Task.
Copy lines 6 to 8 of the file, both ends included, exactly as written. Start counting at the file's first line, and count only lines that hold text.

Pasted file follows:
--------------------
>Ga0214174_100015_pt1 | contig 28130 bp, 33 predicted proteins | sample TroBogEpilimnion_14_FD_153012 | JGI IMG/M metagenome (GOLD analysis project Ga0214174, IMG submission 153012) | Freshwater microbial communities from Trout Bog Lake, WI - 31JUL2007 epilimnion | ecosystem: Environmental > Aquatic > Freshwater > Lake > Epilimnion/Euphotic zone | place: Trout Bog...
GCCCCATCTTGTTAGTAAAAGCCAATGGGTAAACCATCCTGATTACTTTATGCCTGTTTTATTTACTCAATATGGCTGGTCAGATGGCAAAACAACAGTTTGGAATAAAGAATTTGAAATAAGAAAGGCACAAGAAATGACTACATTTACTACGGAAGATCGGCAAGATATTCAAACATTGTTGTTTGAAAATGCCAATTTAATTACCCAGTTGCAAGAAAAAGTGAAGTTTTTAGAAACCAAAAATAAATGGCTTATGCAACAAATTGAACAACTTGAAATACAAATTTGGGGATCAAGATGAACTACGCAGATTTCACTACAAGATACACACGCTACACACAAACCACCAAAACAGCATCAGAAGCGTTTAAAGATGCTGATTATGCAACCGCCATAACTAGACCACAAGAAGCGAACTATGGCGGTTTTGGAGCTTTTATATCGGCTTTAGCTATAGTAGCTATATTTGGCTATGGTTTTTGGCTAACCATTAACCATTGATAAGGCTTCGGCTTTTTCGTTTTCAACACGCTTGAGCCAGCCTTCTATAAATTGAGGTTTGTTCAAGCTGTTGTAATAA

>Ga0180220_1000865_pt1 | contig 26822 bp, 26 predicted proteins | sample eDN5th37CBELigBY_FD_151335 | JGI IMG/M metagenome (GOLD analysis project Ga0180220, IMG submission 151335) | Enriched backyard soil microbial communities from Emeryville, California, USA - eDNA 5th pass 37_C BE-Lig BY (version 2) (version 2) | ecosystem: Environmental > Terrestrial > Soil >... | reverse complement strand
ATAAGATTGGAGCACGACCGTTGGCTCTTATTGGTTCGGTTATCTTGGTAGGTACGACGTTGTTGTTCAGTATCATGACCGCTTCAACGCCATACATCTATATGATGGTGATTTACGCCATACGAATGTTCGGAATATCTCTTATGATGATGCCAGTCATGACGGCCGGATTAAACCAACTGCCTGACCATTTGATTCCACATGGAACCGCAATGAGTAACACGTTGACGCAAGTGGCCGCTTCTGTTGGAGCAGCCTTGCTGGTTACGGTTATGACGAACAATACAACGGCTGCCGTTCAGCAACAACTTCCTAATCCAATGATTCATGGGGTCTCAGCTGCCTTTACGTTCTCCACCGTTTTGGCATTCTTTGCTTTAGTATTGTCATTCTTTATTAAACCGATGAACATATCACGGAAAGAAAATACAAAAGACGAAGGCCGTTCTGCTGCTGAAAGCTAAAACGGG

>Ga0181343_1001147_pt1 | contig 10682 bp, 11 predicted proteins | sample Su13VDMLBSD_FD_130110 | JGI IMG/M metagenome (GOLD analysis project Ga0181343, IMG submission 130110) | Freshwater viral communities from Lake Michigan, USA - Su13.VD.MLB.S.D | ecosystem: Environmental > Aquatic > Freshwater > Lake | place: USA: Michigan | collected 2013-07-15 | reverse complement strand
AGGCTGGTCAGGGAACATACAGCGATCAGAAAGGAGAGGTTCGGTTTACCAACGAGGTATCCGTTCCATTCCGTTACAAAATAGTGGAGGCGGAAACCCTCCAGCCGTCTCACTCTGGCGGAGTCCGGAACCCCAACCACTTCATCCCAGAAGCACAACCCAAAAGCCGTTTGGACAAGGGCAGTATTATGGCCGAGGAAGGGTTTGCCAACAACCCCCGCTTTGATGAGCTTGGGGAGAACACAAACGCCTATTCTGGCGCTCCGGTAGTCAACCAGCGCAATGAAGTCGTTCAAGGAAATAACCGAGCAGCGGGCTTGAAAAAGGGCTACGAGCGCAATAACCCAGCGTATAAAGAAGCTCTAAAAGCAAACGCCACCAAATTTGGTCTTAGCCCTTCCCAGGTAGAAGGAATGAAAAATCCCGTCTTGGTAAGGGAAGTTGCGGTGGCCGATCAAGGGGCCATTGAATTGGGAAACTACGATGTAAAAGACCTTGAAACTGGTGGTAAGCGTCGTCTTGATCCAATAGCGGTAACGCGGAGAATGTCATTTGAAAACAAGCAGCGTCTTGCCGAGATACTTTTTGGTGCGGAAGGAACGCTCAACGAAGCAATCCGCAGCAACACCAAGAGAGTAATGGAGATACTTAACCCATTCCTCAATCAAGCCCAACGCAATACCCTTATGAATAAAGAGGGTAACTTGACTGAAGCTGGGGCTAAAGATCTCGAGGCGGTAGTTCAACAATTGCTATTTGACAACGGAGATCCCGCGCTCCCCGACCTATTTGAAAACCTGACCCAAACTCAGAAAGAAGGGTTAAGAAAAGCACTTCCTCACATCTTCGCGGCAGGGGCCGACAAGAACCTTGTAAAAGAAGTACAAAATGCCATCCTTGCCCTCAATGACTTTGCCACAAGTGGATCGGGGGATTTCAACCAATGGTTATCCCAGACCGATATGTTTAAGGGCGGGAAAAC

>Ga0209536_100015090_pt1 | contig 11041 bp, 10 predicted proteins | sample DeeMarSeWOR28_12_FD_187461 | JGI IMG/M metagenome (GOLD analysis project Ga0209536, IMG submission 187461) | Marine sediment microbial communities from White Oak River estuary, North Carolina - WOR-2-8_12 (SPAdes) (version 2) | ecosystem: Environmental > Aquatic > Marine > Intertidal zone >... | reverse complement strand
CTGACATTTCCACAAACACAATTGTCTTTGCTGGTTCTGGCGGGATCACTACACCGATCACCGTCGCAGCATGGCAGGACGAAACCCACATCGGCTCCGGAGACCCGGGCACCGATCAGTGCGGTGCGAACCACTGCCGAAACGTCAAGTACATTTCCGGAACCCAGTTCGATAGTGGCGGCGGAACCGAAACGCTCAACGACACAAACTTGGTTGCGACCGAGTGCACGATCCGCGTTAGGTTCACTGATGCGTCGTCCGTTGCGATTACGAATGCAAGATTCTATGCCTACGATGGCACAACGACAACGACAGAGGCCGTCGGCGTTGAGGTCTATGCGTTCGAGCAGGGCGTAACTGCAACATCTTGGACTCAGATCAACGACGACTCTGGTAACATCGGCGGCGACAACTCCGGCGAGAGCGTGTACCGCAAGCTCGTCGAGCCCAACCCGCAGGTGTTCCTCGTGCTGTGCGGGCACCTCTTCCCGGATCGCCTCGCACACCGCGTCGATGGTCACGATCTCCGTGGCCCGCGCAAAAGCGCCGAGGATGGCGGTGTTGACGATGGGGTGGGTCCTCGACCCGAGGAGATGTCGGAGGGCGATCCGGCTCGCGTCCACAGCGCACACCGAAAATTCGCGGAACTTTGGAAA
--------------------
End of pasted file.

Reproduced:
AGGCTGGTCAGGGAACATACAGCGATCAGAAAGGAGAGGTTCGGTTTACCAACGAGGTATCCGTTCCATTCCGTTACAAAATAGTGGAGGCGGAAACCCTCCAGCCGTCTCACTCTGGCGGAGTCCGGAACCCCAACCACTTCATCCCAGAAGCACAACCCAAAAGCCGTTTGGACAAGGGCAGTATTATGGCCGAGGAAGGGTTTGCCAACAACCCCCGCTTTGATGAGCTTGGGGAGAACACAAACGCCTATTCTGGCGCTCCGGTAGTCAACCAGCGCAATGAAGTCGTTCAAGGAAATAACCGAGCAGCGGGCTTGAAAAAGGGCTACGAGCGCAATAACCCAGCGTATAAAGAAGCTCTAAAAGCAAACGCCACCAAATTTGGTCTTAGCCCTTCCCAGGTAGAAGGAATGAAAAATCCCGTCTTGGTAAGGGAAGTTGCGGTGGCCGATCAAGGGGCCATTGAATTGGGAAACTACGATGTAAAAGACCTTGAAACTGGTGGTAAGCGTCGTCTTGATCCAATAGCGGTAACGCGGAGAATGTCATTTGAAAACAAGCAGCGTCTTGCCGAGATACTTTTTGGTGCGGAAGGAACGCTCAACGAAGCAATCCGCAGCAACACCAAGAGAGTAATGGAGATACTTAACCCATTCCTCAATCAAGCCCAACGCAATACCCTTATGAATAAAGAGGGTAACTTGACTGAAGCTGGGGCTAAAGATCTCGAGGCGGTAGTTCAACAATTGCTATTTGACAACGGAGATCCCGCGCTCCCCGACCTATTTGAAAACCTGACCCAAACTCAGAAAGAAGGGTTAAGAAAAGCACTTCCTCACATCTTCGCGGCAGGGGCCGACAAGAACCTTGTAAAAGAAGTACAAAATGCCATCCTTGCCCTCAATGACTTTGCCACAAGTGGATCGGGGGATTTCAACCAATGGTTATCCCAGACCGATATGTTTAAGGGCGGGAAAAC

>Ga0209536_100015090_pt1 | contig 11041 bp, 10 predicted proteins | sample DeeMarSeWOR28_12_FD_187461 | JGI IMG/M metagenome (GOLD analysis project Ga0209536, IMG submission 187461) | Marine sediment microbial communities from White Oak River estuary, North Carolina - WOR-2-8_12 (SPAdes) (version 2) | ecosystem: Environmental > Aquatic > Marine > Intertidal zone >... | reverse complement strand
CTGACATTTCCACAAACACAATTGTCTTTGCTGGTTCTGGCGGGATCACTACACCGATCACCGTCGCAGCATGGCAGGACGAAACCCACATCGGCTCCGGAGACCCGGGCACCGATCAGTGCGGTGCGAACCACTGCCGAAACGTCAAGTACATTTCCGGAACCCAGTTCGATAGTGGCGGCGGAACCGAAACGCTCAACGACACAAACTTGGTTGCGACCGAGTGCACGATCCGCGTTAGGTTCACTGATGCGTCGTCCGTTGCGATTACGAATGCAAGATTCTATGCCTACGATGGCACAACGACAACGACAGAGGCCGTCGGCGTTGAGGTCTATGCGTTCGAGCAGGGCGTAACTGCAACATCTTGGACTCAGATCAACGACGACTCTGGTAACATCGGCGGCGACAACTCCGGCGAGAGCGTGTACCGCAAGCTCGTCGAGCCCAACCCGCAGGTGTTCCTCGTGCTGTGCGGGCACCTCTTCCCGGATCGCCTCGCACACCGCGTCGATGGTCACGATCTCCGTGGCCCGCGCAAAAGCGCCGAGGATGGCGGTGTTGACGATGGGGTGGGTCCTCGACCCGAGGAGATGTCGGAGGGCGATCCGGCTCGCGTCCACAGCGCACACCGAAAATTCGCGGAACTTTGGAAA